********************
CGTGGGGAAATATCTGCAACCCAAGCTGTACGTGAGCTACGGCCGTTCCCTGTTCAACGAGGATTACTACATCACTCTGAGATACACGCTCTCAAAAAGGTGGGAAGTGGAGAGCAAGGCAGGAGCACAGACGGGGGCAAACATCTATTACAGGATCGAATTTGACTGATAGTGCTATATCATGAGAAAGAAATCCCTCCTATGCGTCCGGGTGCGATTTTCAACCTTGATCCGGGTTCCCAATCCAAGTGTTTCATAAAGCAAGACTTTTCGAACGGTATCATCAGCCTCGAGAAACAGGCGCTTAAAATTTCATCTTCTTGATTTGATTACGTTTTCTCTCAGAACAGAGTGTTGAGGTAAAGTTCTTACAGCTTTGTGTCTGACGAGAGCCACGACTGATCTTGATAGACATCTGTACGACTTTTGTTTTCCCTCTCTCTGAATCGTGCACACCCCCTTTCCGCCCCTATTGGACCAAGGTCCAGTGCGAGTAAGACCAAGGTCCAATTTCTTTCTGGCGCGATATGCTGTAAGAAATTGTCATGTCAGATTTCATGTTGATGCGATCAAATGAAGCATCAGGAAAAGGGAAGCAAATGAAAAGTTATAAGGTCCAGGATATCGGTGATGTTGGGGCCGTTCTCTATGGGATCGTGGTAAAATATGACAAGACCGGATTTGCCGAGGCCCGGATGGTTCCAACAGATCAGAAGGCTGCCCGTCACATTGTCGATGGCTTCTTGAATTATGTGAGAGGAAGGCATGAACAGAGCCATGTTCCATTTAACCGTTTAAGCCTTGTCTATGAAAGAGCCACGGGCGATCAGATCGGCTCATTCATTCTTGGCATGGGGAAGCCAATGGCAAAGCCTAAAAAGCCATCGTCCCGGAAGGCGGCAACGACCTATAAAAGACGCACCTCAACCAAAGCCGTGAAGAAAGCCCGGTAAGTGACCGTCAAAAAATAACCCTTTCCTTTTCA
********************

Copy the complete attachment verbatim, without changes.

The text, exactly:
CGTGGGGAAATATCTGCAACCCAAGCTGTACGTGAGCTACGGCCGTTCCCTGTTCAACGAGGATTACTACATCACTCTGAGATACACGCTCTCAAAAAGGTGGGAAGTGGAGAGCAAGGCAGGAGCACAGACGGGGGCAAACATCTATTACAGGATCGAATTTGACTGATAGTGCTATATCATGAGAAAGAAATCCCTCCTATGCGTCCGGGTGCGATTTTCAACCTTGATCCGGGTTCCCAATCCAAGTGTTTCATAAAGCAAGACTTTTCGAACGGTATCATCAGCCTCGAGAAACAGGCGCTTAAAATTTCATCTTCTTGATTTGATTACGTTTTCTCTCAGAACAGAGTGTTGAGGTAAAGTTCTTACAGCTTTGTGTCTGACGAGAGCCACGACTGATCTTGATAGACATCTGTACGACTTTTGTTTTCCCTCTCTCTGAATCGTGCACACCCCCTTTCCGCCCCTATTGGACCAAGGTCCAGTGCGAGTAAGACCAAGGTCCAATTTCTTTCTGGCGCGATATGCTGTAAGAAATTGTCATGTCAGATTTCATGTTGATGCGATCAAATGAAGCATCAGGAAAAGGGAAGCAAATGAAAAGTTATAAGGTCCAGGATATCGGTGATGTTGGGGCCGTTCTCTATGGGATCGTGGTAAAATATGACAAGACCGGATTTGCCGAGGCCCGGATGGTTCCAACAGATCAGAAGGCTGCCCGTCACATTGTCGATGGCTTCTTGAATTATGTGAGAGGAAGGCATGAACAGAGCCATGTTCCATTTAACCGTTTAAGCCTTGTCTATGAAAGAGCCACGGGCGATCAGATCGGCTCATTCATTCTTGGCATGGGGAAGCCAATGGCAAAGCCTAAAAAGCCATCGTCCCGGAAGGCGGCAACGACCTATAAAAGACGCACCTCAACCAAAGCCGTGAAGAAAGCCCGGTAAGTGACCGTCAAAAAATAACCCTTTCCTTTTCA